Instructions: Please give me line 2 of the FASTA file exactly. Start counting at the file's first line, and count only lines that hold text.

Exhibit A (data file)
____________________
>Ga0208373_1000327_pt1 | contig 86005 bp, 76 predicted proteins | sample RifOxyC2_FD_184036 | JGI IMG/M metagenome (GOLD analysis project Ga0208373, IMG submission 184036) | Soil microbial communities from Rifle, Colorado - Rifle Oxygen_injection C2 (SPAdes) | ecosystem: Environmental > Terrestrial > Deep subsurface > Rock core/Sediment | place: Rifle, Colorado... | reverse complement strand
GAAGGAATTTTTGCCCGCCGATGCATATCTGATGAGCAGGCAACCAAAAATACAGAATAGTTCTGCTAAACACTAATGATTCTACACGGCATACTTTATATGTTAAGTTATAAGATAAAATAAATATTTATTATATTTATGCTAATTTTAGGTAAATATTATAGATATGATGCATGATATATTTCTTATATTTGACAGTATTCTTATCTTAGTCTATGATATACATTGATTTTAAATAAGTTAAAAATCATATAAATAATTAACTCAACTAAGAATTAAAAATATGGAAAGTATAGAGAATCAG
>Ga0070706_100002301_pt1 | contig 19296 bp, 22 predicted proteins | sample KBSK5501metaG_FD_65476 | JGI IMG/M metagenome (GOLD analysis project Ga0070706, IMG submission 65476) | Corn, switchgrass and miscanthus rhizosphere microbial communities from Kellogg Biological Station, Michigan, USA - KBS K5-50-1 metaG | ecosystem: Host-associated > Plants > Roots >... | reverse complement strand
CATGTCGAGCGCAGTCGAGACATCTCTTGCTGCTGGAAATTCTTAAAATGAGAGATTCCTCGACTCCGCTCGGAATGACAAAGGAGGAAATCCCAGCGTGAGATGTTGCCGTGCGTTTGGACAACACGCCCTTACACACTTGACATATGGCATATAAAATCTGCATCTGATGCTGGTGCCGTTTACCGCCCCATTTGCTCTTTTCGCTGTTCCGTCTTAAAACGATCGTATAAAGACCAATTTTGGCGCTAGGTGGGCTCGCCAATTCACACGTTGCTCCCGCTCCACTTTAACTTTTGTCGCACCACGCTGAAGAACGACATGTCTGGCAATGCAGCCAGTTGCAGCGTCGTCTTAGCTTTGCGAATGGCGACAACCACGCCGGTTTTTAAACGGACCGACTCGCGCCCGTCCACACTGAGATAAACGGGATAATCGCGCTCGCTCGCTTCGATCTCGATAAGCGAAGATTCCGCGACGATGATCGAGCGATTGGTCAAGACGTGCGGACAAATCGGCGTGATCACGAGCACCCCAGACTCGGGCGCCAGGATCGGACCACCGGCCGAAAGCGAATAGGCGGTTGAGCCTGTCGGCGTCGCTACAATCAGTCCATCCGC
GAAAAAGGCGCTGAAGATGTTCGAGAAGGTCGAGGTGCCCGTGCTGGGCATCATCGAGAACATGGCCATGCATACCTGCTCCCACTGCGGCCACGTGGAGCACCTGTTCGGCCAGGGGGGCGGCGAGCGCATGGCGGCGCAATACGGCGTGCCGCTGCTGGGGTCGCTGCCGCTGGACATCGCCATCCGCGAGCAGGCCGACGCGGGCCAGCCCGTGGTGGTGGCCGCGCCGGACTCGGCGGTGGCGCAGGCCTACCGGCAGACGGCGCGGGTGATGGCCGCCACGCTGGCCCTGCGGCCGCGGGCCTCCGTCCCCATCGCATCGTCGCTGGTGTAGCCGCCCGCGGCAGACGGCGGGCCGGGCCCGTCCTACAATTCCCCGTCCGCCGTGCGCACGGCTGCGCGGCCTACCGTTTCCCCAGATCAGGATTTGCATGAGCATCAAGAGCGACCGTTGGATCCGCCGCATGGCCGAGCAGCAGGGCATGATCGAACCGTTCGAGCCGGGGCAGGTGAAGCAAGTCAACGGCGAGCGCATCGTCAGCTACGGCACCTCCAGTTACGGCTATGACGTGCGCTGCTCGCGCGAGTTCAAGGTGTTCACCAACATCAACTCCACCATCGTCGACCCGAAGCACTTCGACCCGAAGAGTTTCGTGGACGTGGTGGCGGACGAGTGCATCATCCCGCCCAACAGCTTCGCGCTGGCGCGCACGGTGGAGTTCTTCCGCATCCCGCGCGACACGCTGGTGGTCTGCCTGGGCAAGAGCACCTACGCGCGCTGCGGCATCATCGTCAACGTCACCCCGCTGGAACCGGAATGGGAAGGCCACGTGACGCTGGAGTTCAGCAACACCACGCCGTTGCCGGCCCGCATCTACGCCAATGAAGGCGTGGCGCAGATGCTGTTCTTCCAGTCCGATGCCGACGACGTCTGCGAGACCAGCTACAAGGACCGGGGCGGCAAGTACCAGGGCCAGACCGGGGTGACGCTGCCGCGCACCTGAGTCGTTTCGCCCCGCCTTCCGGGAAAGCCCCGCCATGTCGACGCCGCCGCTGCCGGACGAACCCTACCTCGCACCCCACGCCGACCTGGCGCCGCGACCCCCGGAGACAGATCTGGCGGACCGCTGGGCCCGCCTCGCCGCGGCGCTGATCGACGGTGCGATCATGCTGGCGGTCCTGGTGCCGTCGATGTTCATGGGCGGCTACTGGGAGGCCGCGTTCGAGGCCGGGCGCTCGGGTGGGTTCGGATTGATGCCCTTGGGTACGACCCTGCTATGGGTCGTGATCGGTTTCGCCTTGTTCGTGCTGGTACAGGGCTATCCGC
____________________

GAAGGAATTTTTGCCCGCCGATGCATATCTGATGAGCAGGCAACCAAAAATACAGAATAGTTCTGCTAAACACTAATGATTCTACACGGCATACTTTATATGTTAAGTTATAAGATAAAATAAATATTTATTATATTTATGCTAATTTTAGGTAAATATTATAGATATGATGCATGATATATTTCTTATATTTGACAGTATTCTTATCTTAGTCTATGATATACATTGATTTTAAATAAGTTAAAAATCATATAAATAATTAACTCAACTAAGAATTAAAAATATGGAAAGTATAGAGAATCAG